The global aspect was again the tricky part. “An interesting feature of this 50–50 joint venture was the sophisticated corporate structure developed to address the partners’ concerns and the joint venture’s specific but worldwide needs,” notes Guilherme Leite. “The deal encompassed several different jurisdictions and the ability of the parties to accommodate the legal issues in each country was definitely a key aspect for the success of the negotiations.”

For any company, such a rush of deals and significant global expansion in only a few months might mean a period of consolidation. But despite already being at the top of the pile, this acquisition is only the beginning of JBS’s plans to grow yet further, according to in-house counsel Francisco de Assis. “The Swift acquisition is just the start of our global growth strategy. Many more projects will be implemented in the next three years,” he says.

Assis and his team have built up considerable international experience, opening affiliates in Egypt, Russia, the UK, Japan, South Africa, and Angola, as well as in other South American countries and the US. His plan of action for a new jurisdiction is tried and tested. “The first step is to learn about how the legal system works, for which we need the best law firm to help us and to teach us about that,” he says.

One of the strategies Assis uses is to look for quality beyond the largest firms. “There are lots of different types of law firms in the world, and when you look for one to help your company, you have to choose the best, not the biggest. The best could be a little law firm specialised in exactly the legal matters that you need help with.”

The legal department’s ethos is very firmly that they must own all decisions, understand why they are being taken, and so not relying too much on local advisers.

“We could not take the risk of becoming a law firm’s slaves,” explains Assis. “We have an expression in Portuguese – ‘é o cachorro que balança o rabo’ – meaning it is the dog that wags its tail, and not the opposite. It is a company’s in-house lawyers that have to know what the company is looking for.”

Assis has clearly impressed upon his counsel the need to emphasise the business’s needs. Says Kaufmann: “JBS is a very dynamic group that prizes agility; Francisco says that to his executives ‘law is a business’ that has to accompany the rhythm set by management.”

For the acquisition of Swift

Counsel to JBS

In-house counsel Francisco de Assis e Silva

Brazil

Velloza Girotto e Lindenbojm Advogados Associados SC

Partners Ronald Grant, Alexandre Lindenbojm and Cesar Amendolara

US

Greenberg Traurig LLP

Shareholders Ross Kaufman, Daniel Raglan, Joe Herz, Robert Miller and Cecil Chung, and associates Siobhan Keegan, Steve Glantz and Allison Franklin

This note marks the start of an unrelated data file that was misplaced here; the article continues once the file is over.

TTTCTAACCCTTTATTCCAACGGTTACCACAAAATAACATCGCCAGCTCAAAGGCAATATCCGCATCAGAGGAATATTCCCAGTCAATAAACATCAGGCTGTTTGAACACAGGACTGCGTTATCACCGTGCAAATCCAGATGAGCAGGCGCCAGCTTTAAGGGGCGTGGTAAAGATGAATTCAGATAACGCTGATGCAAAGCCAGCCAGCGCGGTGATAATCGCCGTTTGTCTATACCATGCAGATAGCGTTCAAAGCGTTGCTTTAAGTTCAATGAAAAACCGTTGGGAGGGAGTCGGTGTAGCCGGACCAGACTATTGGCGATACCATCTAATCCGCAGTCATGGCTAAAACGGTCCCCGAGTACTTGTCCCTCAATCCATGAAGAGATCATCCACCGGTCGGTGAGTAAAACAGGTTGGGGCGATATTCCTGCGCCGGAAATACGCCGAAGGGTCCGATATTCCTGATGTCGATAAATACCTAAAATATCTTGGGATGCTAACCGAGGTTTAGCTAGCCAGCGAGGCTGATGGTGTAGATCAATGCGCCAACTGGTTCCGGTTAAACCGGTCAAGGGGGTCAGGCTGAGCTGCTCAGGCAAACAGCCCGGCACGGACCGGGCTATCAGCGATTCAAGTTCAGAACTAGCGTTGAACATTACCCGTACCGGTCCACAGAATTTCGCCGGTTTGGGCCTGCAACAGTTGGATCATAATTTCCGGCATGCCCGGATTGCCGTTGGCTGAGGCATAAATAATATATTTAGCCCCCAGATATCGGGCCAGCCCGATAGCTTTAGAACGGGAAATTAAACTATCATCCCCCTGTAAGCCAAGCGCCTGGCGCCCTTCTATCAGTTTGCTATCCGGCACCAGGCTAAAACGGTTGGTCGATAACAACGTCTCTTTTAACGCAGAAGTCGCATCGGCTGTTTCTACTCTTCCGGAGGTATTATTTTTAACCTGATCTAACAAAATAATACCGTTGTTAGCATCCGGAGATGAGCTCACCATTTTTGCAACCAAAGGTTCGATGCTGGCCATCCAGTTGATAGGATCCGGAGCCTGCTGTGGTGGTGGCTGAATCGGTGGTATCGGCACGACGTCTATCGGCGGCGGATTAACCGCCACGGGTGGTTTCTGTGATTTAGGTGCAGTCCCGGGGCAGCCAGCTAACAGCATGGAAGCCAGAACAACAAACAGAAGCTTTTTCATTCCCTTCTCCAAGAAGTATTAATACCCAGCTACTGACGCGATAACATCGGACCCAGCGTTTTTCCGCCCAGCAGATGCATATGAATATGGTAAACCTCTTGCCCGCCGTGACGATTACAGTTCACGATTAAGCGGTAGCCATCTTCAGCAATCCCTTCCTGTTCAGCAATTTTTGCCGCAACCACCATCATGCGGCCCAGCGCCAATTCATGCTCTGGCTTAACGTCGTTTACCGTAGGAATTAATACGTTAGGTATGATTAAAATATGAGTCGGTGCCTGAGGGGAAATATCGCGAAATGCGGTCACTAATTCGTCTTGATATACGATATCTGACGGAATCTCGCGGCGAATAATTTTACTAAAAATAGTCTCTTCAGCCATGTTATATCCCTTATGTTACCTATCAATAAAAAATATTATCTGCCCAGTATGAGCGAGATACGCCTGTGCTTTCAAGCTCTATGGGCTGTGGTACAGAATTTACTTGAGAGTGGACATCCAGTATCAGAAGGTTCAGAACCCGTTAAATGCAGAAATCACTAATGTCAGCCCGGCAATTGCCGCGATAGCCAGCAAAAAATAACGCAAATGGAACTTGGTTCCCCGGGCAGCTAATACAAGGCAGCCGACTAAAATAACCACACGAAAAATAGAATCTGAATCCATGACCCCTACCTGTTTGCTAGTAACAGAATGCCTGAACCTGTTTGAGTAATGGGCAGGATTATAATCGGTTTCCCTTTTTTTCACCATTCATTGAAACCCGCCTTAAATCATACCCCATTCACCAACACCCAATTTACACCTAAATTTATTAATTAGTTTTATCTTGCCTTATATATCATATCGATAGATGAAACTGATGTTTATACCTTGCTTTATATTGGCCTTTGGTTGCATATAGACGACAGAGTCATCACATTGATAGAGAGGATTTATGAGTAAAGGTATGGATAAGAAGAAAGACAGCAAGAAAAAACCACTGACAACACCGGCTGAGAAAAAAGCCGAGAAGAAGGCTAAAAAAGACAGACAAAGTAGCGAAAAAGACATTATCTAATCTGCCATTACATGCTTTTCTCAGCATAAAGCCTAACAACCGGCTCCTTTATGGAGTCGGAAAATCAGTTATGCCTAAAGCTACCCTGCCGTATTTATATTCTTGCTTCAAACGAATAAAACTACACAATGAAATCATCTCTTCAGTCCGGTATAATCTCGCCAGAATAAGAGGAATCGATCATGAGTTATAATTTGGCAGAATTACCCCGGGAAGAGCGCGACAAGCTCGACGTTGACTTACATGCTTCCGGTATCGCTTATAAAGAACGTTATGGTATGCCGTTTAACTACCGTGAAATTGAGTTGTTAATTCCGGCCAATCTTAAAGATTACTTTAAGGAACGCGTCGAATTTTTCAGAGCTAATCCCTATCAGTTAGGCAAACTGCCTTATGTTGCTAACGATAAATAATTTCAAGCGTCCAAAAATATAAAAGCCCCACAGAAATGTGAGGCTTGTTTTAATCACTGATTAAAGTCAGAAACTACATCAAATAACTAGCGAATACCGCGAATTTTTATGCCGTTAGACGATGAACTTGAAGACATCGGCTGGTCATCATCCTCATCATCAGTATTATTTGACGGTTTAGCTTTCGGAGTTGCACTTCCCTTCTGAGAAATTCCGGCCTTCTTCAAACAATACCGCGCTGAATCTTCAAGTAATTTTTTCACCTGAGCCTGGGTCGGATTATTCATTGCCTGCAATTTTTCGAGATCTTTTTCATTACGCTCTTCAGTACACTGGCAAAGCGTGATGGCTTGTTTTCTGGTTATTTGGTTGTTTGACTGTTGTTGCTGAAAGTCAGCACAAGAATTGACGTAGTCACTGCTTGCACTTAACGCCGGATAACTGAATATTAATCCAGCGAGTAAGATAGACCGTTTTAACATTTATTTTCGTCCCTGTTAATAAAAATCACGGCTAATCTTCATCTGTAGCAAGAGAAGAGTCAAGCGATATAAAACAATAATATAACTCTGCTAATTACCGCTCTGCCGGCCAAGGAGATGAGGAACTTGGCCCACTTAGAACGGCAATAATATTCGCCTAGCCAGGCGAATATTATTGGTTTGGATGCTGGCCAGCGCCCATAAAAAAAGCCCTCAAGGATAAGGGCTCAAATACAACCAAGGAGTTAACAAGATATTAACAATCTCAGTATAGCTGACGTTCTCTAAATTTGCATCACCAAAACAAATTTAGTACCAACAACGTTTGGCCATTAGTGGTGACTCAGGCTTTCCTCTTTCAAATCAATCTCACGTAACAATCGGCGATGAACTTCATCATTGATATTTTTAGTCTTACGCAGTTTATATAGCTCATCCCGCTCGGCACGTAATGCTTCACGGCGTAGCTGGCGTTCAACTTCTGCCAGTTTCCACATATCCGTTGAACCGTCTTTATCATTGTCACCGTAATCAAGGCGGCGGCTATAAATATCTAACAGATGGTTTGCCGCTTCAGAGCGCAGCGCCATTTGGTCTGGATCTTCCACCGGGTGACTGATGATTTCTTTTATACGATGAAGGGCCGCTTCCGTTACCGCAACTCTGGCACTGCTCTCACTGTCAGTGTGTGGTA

Counsel to HM Capital

Vinson & Elkins LLP

Partners Winston Oxley, Mike Wortley, Ken Anderson, David D’Alessandro, Felicia Finston, Chrissi Hathaway, Chris Amandes, Neil Imus, Stuart Johnston, Cathy Lewis, Jim Meyer, and Peter Mims and associates Bryan Hough, Craig Kornreich and Christina Tate

For the IPO

Counsel to JBS

Brazil

Pinheiro Neto Advogados

Partners Henrique Da Silva Gordo Lang, Henry Sergio Sztutman and Ricardo Luiz Becker, and associates Daniela Anversa Sampaio Doria, Eduardo Paoliello, Guilherme Sampaio Monteiro, Fernando Camargo Neto, Cleber Cilli David, and Rodrigo Moreira

US

White & Case LLP

Partner Donald E Baker and associates Miguel Lawson and John Anderson

Counsel to underwriters and deal managers Morgan, UBS Pactual, ABN Amro, Bradesco and Santander

Brazil

Mattos Filho, Veiga Filho, Marrey Jr e Quiroga Advogados

Partner Luiz Octavio Duarte Lopes and associate Vanessa Fiusa

US

Clifford Chance LLP

Partner Jonathan Zonis and associates Keneth Barry and Laura Lawson Forbes

 For the financing from BNDES

Counsel to JBS

Pinheiro Neto Advogados

Partners Henrique Da Silva Gordo Lang, Henry Sergio Sztutman and Ricardo Luiz Becker, and associates Daniela Anversa Sampaio Doria, Eduardo Paoliello, Guilherme Sampaio Monteiro, Fernando Camargo Neto, Cleber Cilli David and Rodrigo Moreira

US

Greenberg Traurig LLP

Shareholders Ross Kaufman, Daniel Raglan, Joe Herz, Robert Miller and Cecil Chung, and associates Siobhan Keegan, Steve Glantz and Allison Franklin

For the joint venture

Counsel to JBS

In-house counsel Francisco de Assis e Silva

Brazil

Velloza Girotto e Lindembojm Advogados Associados

Partners Ronald Grant, Alexandre Lindenbojm and Cesar Amendolara

US

Greenberg Traurig LLP

Shareholders Ross Kaufman, Daniel Raglan, Joe Herz, Robert Miller and Cecil Chung, and associates Siobhan Keegan, Steve Glantz and Allison Franklin

Counsel to Jay Link

Brazil

Pinheiro Neto Advogados

Partners José Carlos Junqueira S Meirelles, Guilherme Leite and Ricardo Luiz Becker and associates Carlos Cruz Silva, Camilo Gerosa Gomes and Maurício Braga Chapinoti

US

Foley and Lardner LLP

Partners Jamshed Patel and associate Kevin Schulz, and James Stern who is no longer with the firm

Counsel to JBS and Jay Link in Holland

Loyens & Loeff

Partner Gerco van Eck and associates Hélène Verhoeven and Michiel Van Kempen

Velloza Advogados |